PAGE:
# 23  Body Fat: Case Study in Linear Modeling

• Goal: accurately estimate proportion of male adult body mass that is fat using readily available body dimensions and age
• Gold standard body fat was determined by underwater weighing
• Source: kaggle competition
• Original source: Generalized body composition prediction equation for men using simple measurement techniques, K.W. Penrose, A.G. Nelson, A.G. Fisher, FACSM, Human Performance Research Center, Brigham Young University, Provo, Utah 84602 as listed in Medicine and Science in Sports and Exercise, vol. 17, no. 2, April 1985, p. 189
• 252 men; 3 excluded due to erroneous data
• Available at hbiostat.org/data or using getHdata

Statistical Analysis Attack

• Response variable is proportion of body mass that composed of fat
• Display descriptive statistics and variable clustering pattern
• Run a redundancy analysis
• Knowing that abdomen circumference is a dominating predictor and that height must be taken into account when interpreting it, learn about the transformations of the variables from a linear model with predictors abdomen, height, and age
• Compare 4 competing models with AIC
• Assess the contribution of all other size measurements in predicting fat

## 23.1 Descriptive Statistics

Code
getHdata(bodyfat)
d   <- bodyfat
des <- describe(d)
sparkline::sparkline(0)   # load jQuery javascript for sparklines
Code
print(des, which='continuous')
Variable Label Units n Missing Distinct Info Mean Gini |Δ| d Descriptives 15 Continous Variables of 15 Variables, 249 Observations density Density g/cm3 249 0 216 1.000 1.055 0.02119 1.026 1.032 1.041 1.055 1.070 1.080 1.085 fat Body Fat Proportion 249 0 174 1.000 0.1925 0.09364 0.0630 0.0850 0.1250 0.1920 0.2530 0.2992 0.3248 age Age years 249 0 51 0.999 44.95 14.39 25.0 27.0 36.0 43.0 54.0 63.2 67.0 weight Weight kg 249 0 194 1.000 81.39 14.27 62.67 67.17 72.30 80.24 89.44 98.52 102.58 height Height cm 249 0 47 0.999 178.7 7.541 167.9 170.7 174.0 178.4 183.5 187.3 189.2 neck Neck Circumference cm 249 0 89 1.000 38.03 2.66 34.34 35.20 36.40 38.00 39.50 40.92 41.86 chest Chest Circumference cm 249 0 171 1.000 100.9 9.241 89.20 91.36 94.60 99.70 105.30 112.32 116.52 abdomen Abdomen Circumference at Umbilicus cm 249 0 183 1.000 92.67 11.73 77.60 79.68 85.20 91.00 99.20 105.76 110.88 hip Hip Circumference cm 249 0 150 1.000 99.94 7.422 89.36 92.06 95.60 99.30 103.50 108.64 111.86 thigh Thigh Circumference cm 249 0 137 1.000 59.45 5.619 51.52 53.24 56.10 59.00 62.30 65.84 68.46 knee Knee Circumference cm 249 0 89 1.000 38.61 2.638 34.90 35.68 37.10 38.50 39.90 41.70 42.66 ankle Ankle Circumference cm 249 0 60 0.999 23.12 1.694 21.00 21.50 22.00 22.80 24.00 24.82 25.46 biceps Extended Biceps Circumference cm 249 0 103 1.000 32.32 3.363 27.74 28.80 30.30 32.10 34.40 36.24 37.20 forearm Forearm Circumference cm 249 0 76 1.000 28.69 2.235 25.74 26.28 27.30 28.80 30.00 31.10 31.76 wrist Wrist Circumference cm 249 0 44 0.998 18.25 1.039 16.84 17.08 17.60 18.30 18.80 19.40 19.80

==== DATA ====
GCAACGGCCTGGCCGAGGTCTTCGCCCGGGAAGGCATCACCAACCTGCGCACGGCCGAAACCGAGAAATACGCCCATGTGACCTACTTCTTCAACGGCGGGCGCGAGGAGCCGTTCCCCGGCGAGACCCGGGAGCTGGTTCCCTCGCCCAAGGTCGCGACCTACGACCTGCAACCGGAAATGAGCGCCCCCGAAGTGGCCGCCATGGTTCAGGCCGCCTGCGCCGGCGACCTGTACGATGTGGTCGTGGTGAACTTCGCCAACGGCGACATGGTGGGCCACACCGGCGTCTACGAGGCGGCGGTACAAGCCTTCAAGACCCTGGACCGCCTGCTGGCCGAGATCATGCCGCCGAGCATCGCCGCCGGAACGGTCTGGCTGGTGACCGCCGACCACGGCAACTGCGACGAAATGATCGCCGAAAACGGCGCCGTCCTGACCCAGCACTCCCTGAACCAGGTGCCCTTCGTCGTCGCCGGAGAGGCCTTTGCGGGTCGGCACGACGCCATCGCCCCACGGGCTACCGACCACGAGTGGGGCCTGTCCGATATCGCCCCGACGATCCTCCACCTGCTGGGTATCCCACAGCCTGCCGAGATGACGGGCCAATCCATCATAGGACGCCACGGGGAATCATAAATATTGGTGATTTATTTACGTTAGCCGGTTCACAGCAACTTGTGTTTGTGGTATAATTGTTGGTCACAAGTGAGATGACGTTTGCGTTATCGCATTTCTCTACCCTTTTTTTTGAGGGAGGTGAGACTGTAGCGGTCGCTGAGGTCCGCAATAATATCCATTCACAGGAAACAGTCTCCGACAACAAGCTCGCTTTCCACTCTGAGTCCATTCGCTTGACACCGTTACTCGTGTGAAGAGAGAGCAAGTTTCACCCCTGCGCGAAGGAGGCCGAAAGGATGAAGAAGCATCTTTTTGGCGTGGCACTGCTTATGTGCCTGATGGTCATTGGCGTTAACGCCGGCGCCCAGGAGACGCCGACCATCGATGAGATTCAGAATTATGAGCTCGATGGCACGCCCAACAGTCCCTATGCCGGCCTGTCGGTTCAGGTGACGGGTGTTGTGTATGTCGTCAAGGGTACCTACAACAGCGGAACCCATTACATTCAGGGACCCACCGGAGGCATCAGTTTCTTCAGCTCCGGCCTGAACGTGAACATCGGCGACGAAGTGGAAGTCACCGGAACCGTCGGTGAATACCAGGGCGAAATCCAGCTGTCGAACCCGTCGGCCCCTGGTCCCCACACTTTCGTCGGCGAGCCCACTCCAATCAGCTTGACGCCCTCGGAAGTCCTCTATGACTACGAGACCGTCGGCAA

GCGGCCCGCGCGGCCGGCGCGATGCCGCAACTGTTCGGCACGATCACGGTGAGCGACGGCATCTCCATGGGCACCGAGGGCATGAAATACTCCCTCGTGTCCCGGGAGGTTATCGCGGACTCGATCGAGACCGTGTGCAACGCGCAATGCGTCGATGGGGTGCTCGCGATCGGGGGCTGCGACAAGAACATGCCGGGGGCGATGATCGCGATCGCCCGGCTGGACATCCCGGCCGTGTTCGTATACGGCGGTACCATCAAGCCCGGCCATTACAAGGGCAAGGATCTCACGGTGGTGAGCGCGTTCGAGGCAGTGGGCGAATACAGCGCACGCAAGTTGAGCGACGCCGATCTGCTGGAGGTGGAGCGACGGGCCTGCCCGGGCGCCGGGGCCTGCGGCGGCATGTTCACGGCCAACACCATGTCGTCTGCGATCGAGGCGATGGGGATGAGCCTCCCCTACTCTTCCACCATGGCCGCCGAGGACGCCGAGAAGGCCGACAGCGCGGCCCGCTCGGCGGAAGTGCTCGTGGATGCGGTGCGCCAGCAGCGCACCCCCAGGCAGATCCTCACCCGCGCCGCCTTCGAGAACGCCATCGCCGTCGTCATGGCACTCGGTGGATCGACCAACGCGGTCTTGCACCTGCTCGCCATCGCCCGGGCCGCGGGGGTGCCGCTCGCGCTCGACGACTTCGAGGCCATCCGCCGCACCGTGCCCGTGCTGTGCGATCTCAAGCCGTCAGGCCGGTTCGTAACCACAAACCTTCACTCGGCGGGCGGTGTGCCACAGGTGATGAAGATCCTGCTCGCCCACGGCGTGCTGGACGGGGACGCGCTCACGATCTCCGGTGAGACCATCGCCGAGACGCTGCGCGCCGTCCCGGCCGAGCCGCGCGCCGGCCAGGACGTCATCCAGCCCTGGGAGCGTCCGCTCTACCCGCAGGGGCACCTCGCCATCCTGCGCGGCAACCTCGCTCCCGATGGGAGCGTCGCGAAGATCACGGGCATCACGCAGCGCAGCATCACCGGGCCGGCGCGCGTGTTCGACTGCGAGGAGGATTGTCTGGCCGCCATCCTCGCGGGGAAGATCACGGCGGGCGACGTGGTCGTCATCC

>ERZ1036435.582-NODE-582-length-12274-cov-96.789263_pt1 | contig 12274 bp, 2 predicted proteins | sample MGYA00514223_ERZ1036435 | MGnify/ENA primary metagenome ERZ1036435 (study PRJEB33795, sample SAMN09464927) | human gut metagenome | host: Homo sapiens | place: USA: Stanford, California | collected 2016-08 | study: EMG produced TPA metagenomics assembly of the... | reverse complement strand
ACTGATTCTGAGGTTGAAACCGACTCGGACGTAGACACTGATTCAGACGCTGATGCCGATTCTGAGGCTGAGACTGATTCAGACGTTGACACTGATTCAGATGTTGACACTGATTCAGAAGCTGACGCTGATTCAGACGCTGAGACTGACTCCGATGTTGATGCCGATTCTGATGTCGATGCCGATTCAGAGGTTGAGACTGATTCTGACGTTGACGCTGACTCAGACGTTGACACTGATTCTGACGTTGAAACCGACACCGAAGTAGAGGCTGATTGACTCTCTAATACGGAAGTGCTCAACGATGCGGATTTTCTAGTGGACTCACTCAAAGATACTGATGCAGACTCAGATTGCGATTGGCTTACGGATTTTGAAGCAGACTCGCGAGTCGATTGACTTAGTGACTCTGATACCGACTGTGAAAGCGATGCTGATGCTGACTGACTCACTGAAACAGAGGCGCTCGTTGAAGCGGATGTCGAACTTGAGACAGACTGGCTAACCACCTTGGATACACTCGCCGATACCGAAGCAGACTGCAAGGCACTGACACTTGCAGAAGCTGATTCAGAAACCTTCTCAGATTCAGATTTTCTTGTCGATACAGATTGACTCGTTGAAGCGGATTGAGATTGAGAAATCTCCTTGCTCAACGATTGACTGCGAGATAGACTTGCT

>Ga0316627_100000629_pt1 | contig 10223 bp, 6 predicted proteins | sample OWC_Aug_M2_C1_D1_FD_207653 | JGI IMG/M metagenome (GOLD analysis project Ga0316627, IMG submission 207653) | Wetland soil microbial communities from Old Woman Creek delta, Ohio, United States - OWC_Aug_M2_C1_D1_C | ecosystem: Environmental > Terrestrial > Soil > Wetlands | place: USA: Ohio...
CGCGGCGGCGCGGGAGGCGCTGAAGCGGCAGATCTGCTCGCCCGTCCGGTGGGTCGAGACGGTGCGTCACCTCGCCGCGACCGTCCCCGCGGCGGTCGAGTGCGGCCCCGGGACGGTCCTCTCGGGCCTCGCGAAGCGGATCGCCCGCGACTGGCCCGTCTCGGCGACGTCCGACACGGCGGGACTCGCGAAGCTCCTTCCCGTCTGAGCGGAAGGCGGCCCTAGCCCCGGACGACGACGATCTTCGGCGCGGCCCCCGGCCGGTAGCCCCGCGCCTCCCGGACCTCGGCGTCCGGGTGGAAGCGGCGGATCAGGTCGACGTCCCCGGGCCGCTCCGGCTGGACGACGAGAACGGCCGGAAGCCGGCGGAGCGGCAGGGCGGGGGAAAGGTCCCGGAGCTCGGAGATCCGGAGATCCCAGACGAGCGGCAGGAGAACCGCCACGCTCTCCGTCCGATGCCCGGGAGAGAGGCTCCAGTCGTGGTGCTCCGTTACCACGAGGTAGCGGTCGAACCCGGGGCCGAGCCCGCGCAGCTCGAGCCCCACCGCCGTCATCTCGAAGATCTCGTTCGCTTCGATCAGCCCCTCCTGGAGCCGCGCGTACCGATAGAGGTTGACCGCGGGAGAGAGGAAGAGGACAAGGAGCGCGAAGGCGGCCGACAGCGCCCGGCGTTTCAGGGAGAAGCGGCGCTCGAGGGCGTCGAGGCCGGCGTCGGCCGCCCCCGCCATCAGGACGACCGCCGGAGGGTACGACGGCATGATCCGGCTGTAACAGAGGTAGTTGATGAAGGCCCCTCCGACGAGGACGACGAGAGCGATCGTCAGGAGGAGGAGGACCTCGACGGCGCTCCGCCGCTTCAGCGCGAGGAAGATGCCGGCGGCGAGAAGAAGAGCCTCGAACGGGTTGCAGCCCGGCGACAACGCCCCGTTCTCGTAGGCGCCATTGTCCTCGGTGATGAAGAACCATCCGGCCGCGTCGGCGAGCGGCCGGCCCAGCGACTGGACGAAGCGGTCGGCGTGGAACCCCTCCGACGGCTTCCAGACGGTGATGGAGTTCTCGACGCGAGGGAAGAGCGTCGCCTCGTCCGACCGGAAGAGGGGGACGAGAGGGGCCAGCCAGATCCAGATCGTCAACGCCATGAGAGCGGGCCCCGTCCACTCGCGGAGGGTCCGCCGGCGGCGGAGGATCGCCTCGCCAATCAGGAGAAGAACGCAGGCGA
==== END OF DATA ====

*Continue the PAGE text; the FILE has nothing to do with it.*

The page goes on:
Code
plot(varclus(~ . - fat, data=d)) Do a redundancy analysis

Code
redun(fat ~ ., data=d)

Redundancy Analysis

fat ~ .

n: 249  p: 15   nk: 3

Number of NAs:   0

Transformation of target variables forced to be linear

R-squared cutoff: 0.9   Type: ordinary

R^2 with which each variable can be predicted from all other variables:

fat density     age  weight  height    neck   chest abdomen     hip   thigh
0.983   0.981   0.605   0.983   0.749   0.788   0.919   0.950   0.938   0.892